The International Classification of Headache Disorders 3rd edition
On behalf of the Classification Committee of The International Headache Society I am proud to present the third edition of the International Classification of Headache Disorders (ICHD-3). This follows the publication of ICHD-3 beta in 2013. The idea behind the beta version was to promote more field testing before presentation of the final ICHD-3, and this has worked well. There have been excellent field-testing studies published, in migraine with aura, cluster headache, idiopathic intracranial hypertension and trigeminal neuralgia among others. It was, for example, documented that the Appendix criteria for A1.2 Migraine with aura were superior to the criteria for 1.2 Migraine with aura in the main body of ICHD-3 beta, better distinguishing this disorder from transient ischemic attacks. Field testing of the novel associated features in criterion C1 for 3.1 Cluster headache, facial flushing and aural fullness, revealed that they did not add to diagnostic discrimination. Consequently, these symptoms are included only in the Appendix of ICHD-3, where they invite further study. These are examples of the evidence-based process of disease classification that now underpins all future changes to the International Classification of Headache Disorders.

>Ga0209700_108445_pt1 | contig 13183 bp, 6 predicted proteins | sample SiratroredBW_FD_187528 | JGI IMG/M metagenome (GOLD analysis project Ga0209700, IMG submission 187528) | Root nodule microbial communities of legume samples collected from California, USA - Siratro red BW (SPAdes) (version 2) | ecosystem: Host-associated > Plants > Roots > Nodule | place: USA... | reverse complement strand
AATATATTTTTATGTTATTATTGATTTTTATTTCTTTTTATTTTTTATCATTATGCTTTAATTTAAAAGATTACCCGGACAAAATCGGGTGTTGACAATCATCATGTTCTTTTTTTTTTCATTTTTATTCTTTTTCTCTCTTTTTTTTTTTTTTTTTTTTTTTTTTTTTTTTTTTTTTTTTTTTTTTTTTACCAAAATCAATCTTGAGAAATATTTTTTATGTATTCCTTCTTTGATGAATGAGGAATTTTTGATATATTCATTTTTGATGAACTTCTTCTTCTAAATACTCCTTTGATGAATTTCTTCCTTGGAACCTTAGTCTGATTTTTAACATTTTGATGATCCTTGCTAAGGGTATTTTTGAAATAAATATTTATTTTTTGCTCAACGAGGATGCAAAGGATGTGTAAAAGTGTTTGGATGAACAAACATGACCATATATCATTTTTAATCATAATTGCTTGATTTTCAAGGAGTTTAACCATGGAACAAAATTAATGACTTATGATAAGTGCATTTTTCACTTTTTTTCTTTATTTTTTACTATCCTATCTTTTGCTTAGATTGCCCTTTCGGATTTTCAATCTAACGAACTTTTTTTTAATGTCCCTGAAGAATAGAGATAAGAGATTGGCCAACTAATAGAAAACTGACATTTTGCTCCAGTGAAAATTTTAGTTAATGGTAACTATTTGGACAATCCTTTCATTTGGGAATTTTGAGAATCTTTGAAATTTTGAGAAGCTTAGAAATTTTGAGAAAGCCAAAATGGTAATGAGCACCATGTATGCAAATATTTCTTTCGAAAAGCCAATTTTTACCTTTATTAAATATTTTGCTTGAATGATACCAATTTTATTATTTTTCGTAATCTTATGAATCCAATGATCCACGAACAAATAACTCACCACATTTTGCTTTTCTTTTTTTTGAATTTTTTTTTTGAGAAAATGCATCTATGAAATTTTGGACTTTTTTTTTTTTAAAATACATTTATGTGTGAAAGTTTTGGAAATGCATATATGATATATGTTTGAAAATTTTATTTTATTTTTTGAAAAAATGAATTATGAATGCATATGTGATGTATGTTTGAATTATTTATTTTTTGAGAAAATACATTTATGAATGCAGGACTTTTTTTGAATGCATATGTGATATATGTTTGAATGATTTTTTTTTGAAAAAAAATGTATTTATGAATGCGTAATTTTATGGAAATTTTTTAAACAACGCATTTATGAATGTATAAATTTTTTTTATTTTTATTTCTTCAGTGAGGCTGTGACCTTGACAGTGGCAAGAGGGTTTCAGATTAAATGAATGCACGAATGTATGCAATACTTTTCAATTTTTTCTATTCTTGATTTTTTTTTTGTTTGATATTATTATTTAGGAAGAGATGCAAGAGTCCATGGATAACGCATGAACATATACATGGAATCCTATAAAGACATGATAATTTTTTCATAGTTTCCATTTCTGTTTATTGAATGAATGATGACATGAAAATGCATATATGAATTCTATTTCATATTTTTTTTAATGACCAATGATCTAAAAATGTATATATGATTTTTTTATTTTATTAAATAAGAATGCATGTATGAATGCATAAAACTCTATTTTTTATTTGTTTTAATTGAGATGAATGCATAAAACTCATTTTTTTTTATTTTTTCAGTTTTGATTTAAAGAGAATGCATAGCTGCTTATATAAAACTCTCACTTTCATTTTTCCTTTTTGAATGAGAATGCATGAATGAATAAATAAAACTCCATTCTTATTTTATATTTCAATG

A contributing reason for the beta version was, as we thought, so that ICHD-3 could when published include the codes of the International Classification of Diseases, 11th edition (ICD-11), from the World Health Organization (WHO). We expected that ICD-11 would be finished in 2016, but unfortunately there have been long and unexpected delays so that the final codes are still not available. We therefore have to publish ICHD-3 without them.
ICHD-3 is published as the first issue of Cephalalgia in 2018, exactly 30 years after the first edition of the International Classification of Headache Disorders, ICHD-I as we now call it. This first version was based primarily upon the opinions of experts, but proved nevertheless to be largely valid. ICHD-II, published in 2004, included a number of changes prompted partly by new evidence and partly by revised opinions of experts. New scientific evidence played a relatively greater role in the changes made in ICHD-3 beta, and all the further changes included in ICHD-3 are based on such evidence. Thus headache classification is now and will in the future be driven entirely by research.